Bergstrom said the utility recognized a greater community need, since the only option available at the time was dial-up service, and the rural town wasn’t big enough to meet the subscriber minimums required by private companies.
Marshall Municipal Utilities saw an opportunity to fulfill that need. He said that two employees began to work on expanding the fiber network in 2005, connecting a handful of customers at a time. Since it was a slow process, the utility didn’t advertise the offering for several years, and it took as long for the service to be self-supporting.
Even though it took a while for the service to ramp up, Bergstrom believes starting from the utility’s network was the right approach. He said that when many utilities look at connecting their facilities, they then notice how that infrastructure will go by “a lot of potential customers.”
The service has taken off the past five years, and now about 3,500 customers subscribe to Marshall’s broadband service. The utility received a pair of grants from the U.S. Department of Agriculture ReConnect Pilot Program to further expand its broadband network to the surrounding county, which will include connecting some schools and nursing homes.
“As a local utility, if you're helping the community then you're helping yourself,” said Bergstrom, explaining that providing a locally owned needed service supports the community in many ways.
Beyond fulfilling a community need, Bergstrom sees benefits in local ownership of broadband service. Similar to advantages on the electrical side, he cited a commitment to affordability, reliability, and customer service.
“It's not just tech service you call into and troubleshoot over the phone but if there's an actual problem, we know we've got staff available to go out and make repairs as needed,” said Bergstrom.
Rolling out broadband service didn’t go exactly as planned for the city of Rock Falls, Illinois, according to city administrator Robbin Blackert.
The city’s public power utility had laid more than 40 miles of fiber to connect substations across the city of about 8,800 people. The city began exploring what it would take to build that network out to create a fiber-to-the-home network for all residents and established $4.4 million in bonds for the build out. However, as the process began to move along, and in working with a financial consultant, the city discovered a few state and local laws applying to municipalities that would have significantly driven up the costs for the city to take on the project directly.
Instead, the city sold the infrastructure to a third party with the intent that the third party would complete the build out and provide the city with franchise fees for use of the system. While not what Blackert and city officials originally envisioned, she noted that the ultimate goal was for the city to have the service available for residents and businesses.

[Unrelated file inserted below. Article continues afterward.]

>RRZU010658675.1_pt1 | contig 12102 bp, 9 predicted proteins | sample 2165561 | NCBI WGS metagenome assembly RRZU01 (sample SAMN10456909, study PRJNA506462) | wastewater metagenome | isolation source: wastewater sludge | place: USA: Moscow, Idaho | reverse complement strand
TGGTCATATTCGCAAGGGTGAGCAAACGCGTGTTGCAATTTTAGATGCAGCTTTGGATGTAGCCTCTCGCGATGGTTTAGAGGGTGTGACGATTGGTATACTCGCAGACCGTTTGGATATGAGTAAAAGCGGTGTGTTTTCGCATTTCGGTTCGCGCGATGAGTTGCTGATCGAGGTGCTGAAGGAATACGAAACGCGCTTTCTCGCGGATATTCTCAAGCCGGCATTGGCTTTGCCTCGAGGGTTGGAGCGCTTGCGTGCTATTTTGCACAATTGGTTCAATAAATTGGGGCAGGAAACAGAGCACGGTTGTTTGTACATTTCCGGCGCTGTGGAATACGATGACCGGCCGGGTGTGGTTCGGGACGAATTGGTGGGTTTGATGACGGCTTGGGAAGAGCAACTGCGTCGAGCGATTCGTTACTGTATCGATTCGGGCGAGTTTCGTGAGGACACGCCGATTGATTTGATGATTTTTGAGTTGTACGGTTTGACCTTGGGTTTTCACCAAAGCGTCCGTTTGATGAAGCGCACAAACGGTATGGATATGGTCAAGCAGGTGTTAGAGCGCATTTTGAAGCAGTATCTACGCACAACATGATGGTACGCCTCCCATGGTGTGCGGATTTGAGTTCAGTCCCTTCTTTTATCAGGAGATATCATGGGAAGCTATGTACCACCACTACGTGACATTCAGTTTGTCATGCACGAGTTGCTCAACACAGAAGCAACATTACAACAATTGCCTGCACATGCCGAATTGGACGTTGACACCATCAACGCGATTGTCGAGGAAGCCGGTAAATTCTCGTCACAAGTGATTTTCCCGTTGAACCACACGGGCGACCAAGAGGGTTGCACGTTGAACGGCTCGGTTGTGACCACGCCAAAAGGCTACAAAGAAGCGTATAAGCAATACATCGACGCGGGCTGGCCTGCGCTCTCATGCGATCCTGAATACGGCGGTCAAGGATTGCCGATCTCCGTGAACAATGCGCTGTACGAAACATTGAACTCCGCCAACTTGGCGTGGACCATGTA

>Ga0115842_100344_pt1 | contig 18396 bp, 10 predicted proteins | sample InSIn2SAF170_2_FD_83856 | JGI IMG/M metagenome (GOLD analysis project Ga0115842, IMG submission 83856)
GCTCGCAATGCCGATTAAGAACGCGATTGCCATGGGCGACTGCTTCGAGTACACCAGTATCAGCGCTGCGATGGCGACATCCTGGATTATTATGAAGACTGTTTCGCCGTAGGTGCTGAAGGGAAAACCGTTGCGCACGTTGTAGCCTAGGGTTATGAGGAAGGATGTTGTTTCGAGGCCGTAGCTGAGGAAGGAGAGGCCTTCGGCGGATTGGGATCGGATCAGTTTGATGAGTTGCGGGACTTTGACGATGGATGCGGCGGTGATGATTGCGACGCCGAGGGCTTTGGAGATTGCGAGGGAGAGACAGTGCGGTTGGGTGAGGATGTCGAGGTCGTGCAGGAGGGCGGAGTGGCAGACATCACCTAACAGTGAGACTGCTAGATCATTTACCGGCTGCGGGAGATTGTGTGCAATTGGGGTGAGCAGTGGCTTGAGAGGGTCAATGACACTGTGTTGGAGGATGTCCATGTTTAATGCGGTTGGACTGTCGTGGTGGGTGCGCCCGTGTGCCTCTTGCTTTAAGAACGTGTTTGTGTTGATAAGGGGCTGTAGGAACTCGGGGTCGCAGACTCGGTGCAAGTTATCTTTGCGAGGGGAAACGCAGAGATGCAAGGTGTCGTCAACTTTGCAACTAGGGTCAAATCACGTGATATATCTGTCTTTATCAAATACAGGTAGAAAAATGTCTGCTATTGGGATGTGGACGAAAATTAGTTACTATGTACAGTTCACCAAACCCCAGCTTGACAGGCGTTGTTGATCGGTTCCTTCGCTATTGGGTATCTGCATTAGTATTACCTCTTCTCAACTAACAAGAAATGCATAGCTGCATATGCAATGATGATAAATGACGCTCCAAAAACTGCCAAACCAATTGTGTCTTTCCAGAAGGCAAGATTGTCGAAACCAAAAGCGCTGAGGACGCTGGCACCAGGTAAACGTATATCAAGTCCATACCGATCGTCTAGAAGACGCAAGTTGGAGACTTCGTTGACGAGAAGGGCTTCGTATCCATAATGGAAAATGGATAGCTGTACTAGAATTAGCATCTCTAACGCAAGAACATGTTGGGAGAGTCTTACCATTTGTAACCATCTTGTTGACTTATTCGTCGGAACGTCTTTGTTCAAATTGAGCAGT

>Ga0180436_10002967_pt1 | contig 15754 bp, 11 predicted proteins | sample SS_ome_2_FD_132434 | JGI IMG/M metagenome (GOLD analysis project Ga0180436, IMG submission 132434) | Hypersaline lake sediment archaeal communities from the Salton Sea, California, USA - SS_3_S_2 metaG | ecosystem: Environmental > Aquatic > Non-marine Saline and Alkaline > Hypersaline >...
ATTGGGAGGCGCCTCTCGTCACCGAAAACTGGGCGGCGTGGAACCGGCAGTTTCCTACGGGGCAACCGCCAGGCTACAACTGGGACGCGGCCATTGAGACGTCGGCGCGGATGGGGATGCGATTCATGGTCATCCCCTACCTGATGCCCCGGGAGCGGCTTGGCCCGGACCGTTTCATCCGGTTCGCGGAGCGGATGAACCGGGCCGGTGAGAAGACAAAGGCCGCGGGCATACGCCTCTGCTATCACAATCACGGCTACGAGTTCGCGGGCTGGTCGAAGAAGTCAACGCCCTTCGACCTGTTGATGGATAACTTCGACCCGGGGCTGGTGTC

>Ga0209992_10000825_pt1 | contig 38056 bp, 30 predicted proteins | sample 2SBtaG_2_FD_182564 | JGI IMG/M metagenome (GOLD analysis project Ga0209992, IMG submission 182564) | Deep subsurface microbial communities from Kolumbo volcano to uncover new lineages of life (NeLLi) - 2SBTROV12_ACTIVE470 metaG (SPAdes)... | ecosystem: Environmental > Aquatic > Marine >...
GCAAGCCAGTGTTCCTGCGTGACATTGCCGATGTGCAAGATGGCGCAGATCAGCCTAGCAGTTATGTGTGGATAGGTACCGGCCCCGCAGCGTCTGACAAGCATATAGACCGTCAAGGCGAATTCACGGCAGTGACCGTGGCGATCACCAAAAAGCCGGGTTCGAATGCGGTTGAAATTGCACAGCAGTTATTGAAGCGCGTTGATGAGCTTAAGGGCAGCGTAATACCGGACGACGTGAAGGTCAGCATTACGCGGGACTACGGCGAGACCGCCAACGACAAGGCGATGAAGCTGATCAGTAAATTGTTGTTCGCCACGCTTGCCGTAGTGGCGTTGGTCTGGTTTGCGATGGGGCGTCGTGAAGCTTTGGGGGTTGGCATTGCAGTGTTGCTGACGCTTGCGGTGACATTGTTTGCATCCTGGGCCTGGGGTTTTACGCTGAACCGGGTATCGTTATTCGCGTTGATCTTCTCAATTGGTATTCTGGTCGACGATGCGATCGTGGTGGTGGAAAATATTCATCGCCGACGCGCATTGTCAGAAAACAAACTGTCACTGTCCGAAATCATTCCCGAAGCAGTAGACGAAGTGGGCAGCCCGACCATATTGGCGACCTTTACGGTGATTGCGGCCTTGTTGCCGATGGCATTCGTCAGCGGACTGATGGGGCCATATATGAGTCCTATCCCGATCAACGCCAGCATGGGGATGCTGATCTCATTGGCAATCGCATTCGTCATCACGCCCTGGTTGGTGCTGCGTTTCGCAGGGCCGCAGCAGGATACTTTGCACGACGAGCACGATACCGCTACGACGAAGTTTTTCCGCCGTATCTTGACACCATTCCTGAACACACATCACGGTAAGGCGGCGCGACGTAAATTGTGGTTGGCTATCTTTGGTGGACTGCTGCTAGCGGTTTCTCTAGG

“We’re kind of the overlooked little towns… We know the big companies aren’t going to come in and spend that capital investment,” she said.
In early October, Blackert estimated that about two-thirds of the city had access to its gigabit service. She expects the network to be completely built out by Spring 2022.
Some of the groups that were able to get access to the service early on included area schools and businesses. The city worked to get access for these customers up quickly, and to ensure costs could be kept low. Blackert said this prioritization meant that Rock Falls’ schools were at a significant advantage in switching to remote learning compared to schools in surrounding communities when the pandemic began.
Residential customers already on the service remarked on how much better their home connections were than work – making remote work not only tangible, but attractive. As remote work opportunities expand, Blackert sees this as an ongoing selling point for the city, which is about two hours west of Chicago and an hour east of the Quad Cities area on the border of Illinois and Iowa.
“We just see this as something you have to be able to offer your residents, or they’ll go somewhere they can get it,” said Blackert. “It’s no longer just a luxury – it’s a necessity. Just like electricity.”
Having municipalities step in to help bring broadband service to their community can also bring more competitive prices.
The Open Technology Institute’s Cost of Connectivity 2020 analysis found that the average monthly price for internet connection in the U.S. is $68.38 – not including the sometimes significant taxes and fees, such as installation costs and equipment rental fees, that companies often charge consumers. Once these costs are factored in, the analysis pegged the average bill as being anywhere between $84 - $92.
The analysis found the average for a monthly fiber-based plan in the U.S., not including related taxes and fees, is $79.92. For gigabit speed, the average monthly bill is $131.70.
“In the U.S. market, prices vary widely across the country—but municipal networks tend to offer the fastest, most affordable options,” the Cost of Connectivity report stated.
Utilities touted their cost advantage and competitive rates as advantages for their communities. In Barbourville, packages range from $40 per month for 50/Mbps to $75 for the gigabit service (1,000 Mbps). Marshall’s “entry-level” package, which advertises speeds of 50 Mbps, is $30 per month, and its highest speed service, 450 Mbps, is $70. In Rock Falls, monthly costs range from $65 to $95, depending on the package, and advertise that plans do not tack on installation fees nor require long-term contracts.
Public power providers also pride themselves on being able to provide superior service for less cost.
“A lot of times, your price goes up, but your service level or your speed doesn't. And we've been able to do the exact opposite, which is raise speeds and increase service and do it for the same cost,” said Bergstrom.